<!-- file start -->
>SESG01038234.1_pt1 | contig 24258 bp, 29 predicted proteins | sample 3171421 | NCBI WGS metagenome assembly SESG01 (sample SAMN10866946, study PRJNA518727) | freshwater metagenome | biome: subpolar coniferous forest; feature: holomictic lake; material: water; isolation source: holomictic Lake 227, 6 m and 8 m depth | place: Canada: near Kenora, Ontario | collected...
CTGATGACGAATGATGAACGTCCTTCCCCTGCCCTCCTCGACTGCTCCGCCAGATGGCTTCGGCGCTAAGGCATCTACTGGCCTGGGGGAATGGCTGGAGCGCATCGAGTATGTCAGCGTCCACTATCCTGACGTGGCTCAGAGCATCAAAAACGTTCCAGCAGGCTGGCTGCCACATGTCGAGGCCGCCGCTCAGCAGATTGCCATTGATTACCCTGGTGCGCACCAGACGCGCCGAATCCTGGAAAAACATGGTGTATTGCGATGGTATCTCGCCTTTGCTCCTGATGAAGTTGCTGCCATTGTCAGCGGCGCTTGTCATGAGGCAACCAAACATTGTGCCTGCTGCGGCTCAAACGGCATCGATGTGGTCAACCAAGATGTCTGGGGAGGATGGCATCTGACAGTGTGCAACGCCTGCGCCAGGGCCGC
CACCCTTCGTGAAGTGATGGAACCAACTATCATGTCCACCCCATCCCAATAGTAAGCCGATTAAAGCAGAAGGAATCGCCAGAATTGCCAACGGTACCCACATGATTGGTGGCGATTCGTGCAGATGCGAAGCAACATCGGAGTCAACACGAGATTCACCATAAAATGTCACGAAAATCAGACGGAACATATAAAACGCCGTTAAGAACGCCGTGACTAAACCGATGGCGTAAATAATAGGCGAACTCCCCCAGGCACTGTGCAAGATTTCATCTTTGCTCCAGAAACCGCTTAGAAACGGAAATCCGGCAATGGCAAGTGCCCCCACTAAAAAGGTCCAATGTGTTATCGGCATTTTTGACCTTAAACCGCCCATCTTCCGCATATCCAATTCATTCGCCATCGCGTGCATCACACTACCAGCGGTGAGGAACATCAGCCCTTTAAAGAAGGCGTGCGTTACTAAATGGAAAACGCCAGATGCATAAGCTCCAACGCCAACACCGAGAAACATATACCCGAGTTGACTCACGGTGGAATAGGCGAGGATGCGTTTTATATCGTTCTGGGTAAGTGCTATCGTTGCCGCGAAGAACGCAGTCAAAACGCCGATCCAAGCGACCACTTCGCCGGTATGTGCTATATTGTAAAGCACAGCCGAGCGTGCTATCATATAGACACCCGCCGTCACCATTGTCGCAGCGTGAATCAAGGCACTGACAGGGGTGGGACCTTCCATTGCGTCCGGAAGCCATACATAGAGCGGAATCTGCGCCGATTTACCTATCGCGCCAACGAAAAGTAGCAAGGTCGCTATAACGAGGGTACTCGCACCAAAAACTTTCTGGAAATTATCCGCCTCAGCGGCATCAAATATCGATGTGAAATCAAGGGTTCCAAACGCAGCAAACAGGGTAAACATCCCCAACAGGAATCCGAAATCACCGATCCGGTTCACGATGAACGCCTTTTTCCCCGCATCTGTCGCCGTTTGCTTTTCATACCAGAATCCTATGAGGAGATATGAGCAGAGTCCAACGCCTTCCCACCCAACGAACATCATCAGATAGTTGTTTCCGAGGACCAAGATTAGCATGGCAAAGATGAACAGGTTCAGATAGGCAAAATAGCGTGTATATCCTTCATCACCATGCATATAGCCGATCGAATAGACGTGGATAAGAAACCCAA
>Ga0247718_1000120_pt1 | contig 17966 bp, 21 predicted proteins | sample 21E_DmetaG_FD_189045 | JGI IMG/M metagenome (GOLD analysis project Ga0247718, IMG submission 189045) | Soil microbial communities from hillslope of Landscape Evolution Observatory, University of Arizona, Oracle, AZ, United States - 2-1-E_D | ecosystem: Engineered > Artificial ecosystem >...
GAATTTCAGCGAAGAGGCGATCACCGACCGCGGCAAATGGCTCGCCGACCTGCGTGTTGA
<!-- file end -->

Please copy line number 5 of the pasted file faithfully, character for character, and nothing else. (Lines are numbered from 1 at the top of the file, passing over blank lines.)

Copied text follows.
GAATTTCAGCGAAGAGGCGATCACCGACCGCGGCAAATGGCTCGCCGACCTGCGTGTTGA